Turner, Lorenzo Dow, 1890-1972  Search this
Collection Creator:
Turner, Lorenzo Dow, 1890-1972  Search this
Extent:
1 Item (photographic print , black and white, 3.5 x 2.5 in.)
Culture:
African American  Search this
Gullahs  Search this
Type:
Archival materials
Photographic prints
Place:
Georgia
United States
Date:
circa 1931-1933
Scope and Contents:
Lorenzo Dow Turner took this image while doing research in the Sea Islands off the coast of South Carolina and Georgia between 1931 and 1933.
Historical:
The settlement of Harris Neck, McIntosh County, Georgia, began when on September 2, 1865, Margaret M. Harris donated her land to Robert Dolegal (the name is also spelled as Delegal and Denegal), who she had formerly enslaved. According to Mrs. Harris' will, she had raised Robert and trusted him to take care of her and of her mentally disabled son Bright Harris until their death in exchange for the lands. Mrs. Harris appears in the 1850 Census slave schedule as being the enslaver of 59 individuals. In the 1860 Census slave schedule, she appears as the enslaver of 66 persons.

Robert Dolegal must have sold parcels of his land immediately after he took possession of it. In the Census of 1870, there were 87 African American households and 21 white households in Harris Neck.
Biographical:
Bristow McIntosh appears in the 1870 census as a 14-year old working as a farm laborer and living in the household of Martha Woodruff. According to the interview he gave to Dr. Turner in 1933, beginning in 1866, he had attended school for a few months each year and had been able to learn how to read and write.

By 1880 Bristow McIntosh was married to Nancy King Mctinosh (also known as Annie and Nannie), and they had two children and owned 20 acres of land valued at fifty dollars. The previous year his farm had produced corn, peas, and beans. Bristow also owned milk cows and chickens. The value of his production in 1879 had been $100.

During his life, Bristow worked his land, which was valued at $200 in 1930. He also, at some point, ran a store and kept a mail route. By 1930 he was already in his seventies but still working as a family servant.

Bristow and Nancy would have eleven children, and only three survived childhood. Nancy passed away in 1922 after a long illness, and two of her surviving children followed her within a few years. Leonard passed away in 1926 and James in 1928.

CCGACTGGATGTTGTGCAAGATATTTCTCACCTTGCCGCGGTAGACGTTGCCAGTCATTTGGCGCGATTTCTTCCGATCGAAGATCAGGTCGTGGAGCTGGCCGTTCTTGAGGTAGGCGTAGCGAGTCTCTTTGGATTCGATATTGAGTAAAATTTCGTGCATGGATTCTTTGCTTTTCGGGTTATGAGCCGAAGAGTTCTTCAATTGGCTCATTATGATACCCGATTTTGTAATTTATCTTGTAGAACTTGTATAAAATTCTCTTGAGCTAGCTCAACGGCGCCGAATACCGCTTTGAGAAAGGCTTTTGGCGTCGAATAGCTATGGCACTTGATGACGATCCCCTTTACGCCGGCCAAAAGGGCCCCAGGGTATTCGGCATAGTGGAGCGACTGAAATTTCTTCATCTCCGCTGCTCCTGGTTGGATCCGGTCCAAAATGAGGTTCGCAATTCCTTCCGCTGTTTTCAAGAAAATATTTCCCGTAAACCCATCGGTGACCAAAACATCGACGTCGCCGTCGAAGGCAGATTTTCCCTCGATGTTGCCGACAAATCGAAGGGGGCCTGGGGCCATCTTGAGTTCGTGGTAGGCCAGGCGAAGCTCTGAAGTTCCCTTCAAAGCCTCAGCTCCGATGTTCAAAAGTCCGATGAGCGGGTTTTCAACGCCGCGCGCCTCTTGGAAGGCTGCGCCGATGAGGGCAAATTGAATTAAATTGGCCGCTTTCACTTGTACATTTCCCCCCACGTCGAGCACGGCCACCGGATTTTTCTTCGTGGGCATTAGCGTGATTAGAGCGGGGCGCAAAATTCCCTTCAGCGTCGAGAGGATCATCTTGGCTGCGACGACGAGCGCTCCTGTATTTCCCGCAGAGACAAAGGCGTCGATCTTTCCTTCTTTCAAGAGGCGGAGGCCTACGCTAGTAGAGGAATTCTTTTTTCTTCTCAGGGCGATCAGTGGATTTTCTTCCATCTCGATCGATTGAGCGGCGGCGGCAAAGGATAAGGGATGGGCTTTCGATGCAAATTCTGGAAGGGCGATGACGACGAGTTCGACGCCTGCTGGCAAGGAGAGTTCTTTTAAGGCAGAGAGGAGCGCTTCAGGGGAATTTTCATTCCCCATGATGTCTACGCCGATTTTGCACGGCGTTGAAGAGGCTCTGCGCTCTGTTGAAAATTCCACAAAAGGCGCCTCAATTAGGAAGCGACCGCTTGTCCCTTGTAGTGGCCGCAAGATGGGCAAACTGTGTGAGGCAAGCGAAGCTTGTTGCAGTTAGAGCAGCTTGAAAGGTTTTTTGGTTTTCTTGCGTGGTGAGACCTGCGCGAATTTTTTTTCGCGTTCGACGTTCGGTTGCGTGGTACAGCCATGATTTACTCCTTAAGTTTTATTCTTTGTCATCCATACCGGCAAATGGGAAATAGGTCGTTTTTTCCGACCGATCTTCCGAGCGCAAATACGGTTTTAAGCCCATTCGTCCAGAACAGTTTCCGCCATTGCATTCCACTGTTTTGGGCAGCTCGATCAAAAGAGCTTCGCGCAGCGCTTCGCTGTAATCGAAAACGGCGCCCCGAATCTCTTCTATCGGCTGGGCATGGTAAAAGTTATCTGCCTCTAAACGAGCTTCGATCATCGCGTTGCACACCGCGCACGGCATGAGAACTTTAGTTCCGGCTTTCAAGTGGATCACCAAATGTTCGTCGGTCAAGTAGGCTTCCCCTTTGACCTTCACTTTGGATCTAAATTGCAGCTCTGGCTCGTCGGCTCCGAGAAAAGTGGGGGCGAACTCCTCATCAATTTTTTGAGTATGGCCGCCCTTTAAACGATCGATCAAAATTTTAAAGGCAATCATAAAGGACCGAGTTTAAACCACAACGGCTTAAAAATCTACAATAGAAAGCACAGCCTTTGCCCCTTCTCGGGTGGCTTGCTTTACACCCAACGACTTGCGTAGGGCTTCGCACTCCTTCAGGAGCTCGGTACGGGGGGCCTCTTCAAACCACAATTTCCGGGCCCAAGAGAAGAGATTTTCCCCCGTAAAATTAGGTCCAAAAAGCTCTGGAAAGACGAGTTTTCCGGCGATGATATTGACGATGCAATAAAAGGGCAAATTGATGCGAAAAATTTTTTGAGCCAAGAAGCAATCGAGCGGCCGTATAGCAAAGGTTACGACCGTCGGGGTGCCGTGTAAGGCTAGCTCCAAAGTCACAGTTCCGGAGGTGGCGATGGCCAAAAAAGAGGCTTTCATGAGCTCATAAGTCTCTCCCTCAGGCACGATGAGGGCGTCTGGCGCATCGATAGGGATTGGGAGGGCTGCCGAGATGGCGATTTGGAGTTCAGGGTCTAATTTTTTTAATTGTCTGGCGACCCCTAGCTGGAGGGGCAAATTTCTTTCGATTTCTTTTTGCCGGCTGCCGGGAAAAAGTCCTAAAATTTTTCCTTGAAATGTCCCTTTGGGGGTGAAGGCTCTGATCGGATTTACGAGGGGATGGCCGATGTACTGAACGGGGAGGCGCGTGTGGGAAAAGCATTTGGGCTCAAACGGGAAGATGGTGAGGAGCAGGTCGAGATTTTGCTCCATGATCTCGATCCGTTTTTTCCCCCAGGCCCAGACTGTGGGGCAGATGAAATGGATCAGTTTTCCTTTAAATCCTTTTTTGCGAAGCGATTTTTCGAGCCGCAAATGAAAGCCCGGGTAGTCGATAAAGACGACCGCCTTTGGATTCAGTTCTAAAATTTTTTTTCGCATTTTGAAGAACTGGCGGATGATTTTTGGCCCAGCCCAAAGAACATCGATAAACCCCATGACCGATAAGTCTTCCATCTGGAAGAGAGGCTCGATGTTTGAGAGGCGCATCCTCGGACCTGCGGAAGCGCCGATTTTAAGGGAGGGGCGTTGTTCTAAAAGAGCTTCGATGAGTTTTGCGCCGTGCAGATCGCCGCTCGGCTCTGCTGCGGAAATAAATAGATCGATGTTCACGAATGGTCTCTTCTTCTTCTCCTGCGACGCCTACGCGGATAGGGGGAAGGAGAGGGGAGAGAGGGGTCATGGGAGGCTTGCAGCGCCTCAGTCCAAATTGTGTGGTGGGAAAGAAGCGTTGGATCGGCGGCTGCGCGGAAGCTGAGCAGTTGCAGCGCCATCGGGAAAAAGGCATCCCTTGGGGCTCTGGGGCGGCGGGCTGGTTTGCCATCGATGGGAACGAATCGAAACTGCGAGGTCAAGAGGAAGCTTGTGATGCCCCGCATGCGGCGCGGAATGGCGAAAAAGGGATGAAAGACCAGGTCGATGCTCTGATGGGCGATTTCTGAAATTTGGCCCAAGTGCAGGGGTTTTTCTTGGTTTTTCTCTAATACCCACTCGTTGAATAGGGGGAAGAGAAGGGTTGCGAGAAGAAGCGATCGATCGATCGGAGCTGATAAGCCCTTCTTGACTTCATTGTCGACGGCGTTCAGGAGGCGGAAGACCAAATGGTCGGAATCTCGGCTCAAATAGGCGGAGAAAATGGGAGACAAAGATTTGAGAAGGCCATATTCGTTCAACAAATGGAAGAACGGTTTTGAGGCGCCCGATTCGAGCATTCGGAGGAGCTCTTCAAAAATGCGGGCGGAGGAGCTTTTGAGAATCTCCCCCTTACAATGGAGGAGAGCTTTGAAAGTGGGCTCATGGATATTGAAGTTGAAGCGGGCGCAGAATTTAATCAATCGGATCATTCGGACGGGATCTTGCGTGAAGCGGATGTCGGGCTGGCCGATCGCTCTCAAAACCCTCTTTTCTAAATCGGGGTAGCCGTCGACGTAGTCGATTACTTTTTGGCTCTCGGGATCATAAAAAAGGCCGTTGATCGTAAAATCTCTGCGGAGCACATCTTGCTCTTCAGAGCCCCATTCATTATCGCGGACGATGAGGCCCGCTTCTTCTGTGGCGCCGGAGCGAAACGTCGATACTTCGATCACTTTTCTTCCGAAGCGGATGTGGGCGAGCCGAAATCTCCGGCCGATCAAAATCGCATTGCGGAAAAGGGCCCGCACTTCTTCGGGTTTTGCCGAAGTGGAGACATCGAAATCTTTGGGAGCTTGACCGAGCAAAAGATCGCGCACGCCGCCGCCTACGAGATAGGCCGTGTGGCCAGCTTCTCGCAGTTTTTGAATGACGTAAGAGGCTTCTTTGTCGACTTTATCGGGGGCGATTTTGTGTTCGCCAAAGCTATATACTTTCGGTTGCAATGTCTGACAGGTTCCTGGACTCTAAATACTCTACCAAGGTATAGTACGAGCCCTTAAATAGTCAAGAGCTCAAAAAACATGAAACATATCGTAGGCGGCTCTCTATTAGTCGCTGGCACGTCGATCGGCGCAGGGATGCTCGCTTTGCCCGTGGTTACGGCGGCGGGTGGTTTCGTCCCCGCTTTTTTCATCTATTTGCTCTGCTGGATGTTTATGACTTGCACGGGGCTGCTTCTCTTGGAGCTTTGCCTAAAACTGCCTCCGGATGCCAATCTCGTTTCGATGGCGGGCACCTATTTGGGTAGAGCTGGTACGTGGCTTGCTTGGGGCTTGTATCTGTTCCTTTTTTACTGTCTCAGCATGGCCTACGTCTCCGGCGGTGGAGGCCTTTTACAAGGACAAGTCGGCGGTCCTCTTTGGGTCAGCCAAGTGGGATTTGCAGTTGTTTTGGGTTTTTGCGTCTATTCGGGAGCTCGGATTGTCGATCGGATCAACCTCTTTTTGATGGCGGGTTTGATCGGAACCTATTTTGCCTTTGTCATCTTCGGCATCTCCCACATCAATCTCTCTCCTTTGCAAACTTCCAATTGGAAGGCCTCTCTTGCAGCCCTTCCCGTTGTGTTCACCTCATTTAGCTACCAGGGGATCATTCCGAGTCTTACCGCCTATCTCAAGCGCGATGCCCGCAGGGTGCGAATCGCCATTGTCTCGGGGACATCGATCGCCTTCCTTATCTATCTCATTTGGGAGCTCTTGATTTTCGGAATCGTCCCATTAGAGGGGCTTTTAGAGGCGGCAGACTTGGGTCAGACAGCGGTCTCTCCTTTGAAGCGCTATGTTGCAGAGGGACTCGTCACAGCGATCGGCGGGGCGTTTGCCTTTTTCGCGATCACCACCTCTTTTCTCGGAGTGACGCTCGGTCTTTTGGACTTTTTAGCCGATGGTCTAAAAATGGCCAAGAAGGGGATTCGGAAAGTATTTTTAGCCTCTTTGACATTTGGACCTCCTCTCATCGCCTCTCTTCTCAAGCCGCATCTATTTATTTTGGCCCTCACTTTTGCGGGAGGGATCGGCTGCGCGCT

Bristow McIntosh was one of Dr. Turner's principal informants when he came to Harris Neck in 1933. He passed away four years later, on November 25, 1937. Thus, Bristow McIntosh was not alive when the Federal government took the land at Harris Neck through eminent domain to build a military airport. The residents were given two weeks to move out. On July 27, 1942, all the community's houses were bulldozed and burned down.
General:
Bristow (also Brister or Bristol); Harris Neck, McIntosh County, Georgia
Collection Restrictions:
Use of the materials requires an appointment. Please contact the archivist to make an appointment: ACMarchives@si.edu.
Topic:
African American men  Search this
Genre/Form:
Photographic prints
Collection Citation:
Lorenzo Dow Turner papers,Anacostia Community Museum Archives, Smithsonian Institution, gift of Lois Turner Williams.
Identifier:
ACMA.06-017, Item ACMA PH2003.7064.310
See more items in:
Lorenzo Dow Turner Papers
Lorenzo Dow Turner Papers / Series 5: Photographs, circa 1890–1974 / 5.4.3: Research: United States of America / Sea Islands off the coasts of South Carolina and Georgia
Archival Repository:
Anacostia Community Museum Archives
EDAN-URL:
ead_component:sova-acma-06-017-ref1390

Parris and Rosa Capers [Gullah informants] in front of their house on St. Helena Island, S.C

Creator:
Turner, Lorenzo Dow, 1890-1972  Search this
Collection Creator:
Turner, Lorenzo Dow, 1890-1972  Search this
Extent:
1 Item (photographic print , black and white, 3.5 x 2.5 in.)
Culture:
African American  Search this
Gullahs  Search this
Type:
Archival materials
Photographic prints
Place:
South Carolina
United States
United States of America -- South Carolina -- Frogmore
Date:
1932 July
Scope and Contents:
Lorenzo Dow Turner took this image on Fripp's Point, Frogmore, St. Helena Island, Beaufort County, South Carolina while doing research in the Sea Islands off the coast of South Carolina and Georgia between 1931 and 1933.
Biographical:
Parris Capers was born on December 1, 1872, to Josiah and Susan (Susanna) Capers at William Fripp's old plantation, renamed Fripp's Point, in St. Helena Island, SC. William Fripp held 326 enslaved people on his plantation on October 24, 1860. A little over a year later, on November 7, 1861, upon the Union forces' arrival, all the owners and their families left, leaving the plantations abandoned and in the enslaved people's hands. Eventually, the plantations were sold to pay taxes, which allowed many newly freed people to acquire properties. Josiah Capers was one of those who bought land. In 1880 he owned a farm valued at $1,000 where he planted corn, peas, and sweet potatoes and tended to chickens which produced 300 eggs in 1879.

Josiah's relative prosperity allowed young Parris to attend eight years of school at the Penn Center. The school was created in 1862 by Quaker and Unitarian missionaries to teach the children in St. Helena Island. His studies allowed Parris to proudly inform Dr. Turner in 1932 that he was able to read and write.

Parris remained on his father's farm and probably inherited the parcel of 66 acres of land he owned in 1932 when his father passed away. He also worked as a trapper during the winter and at one point owned a store. In 1932 Dr. Turner described him as having "a good physique" and being very industrious and intelligent.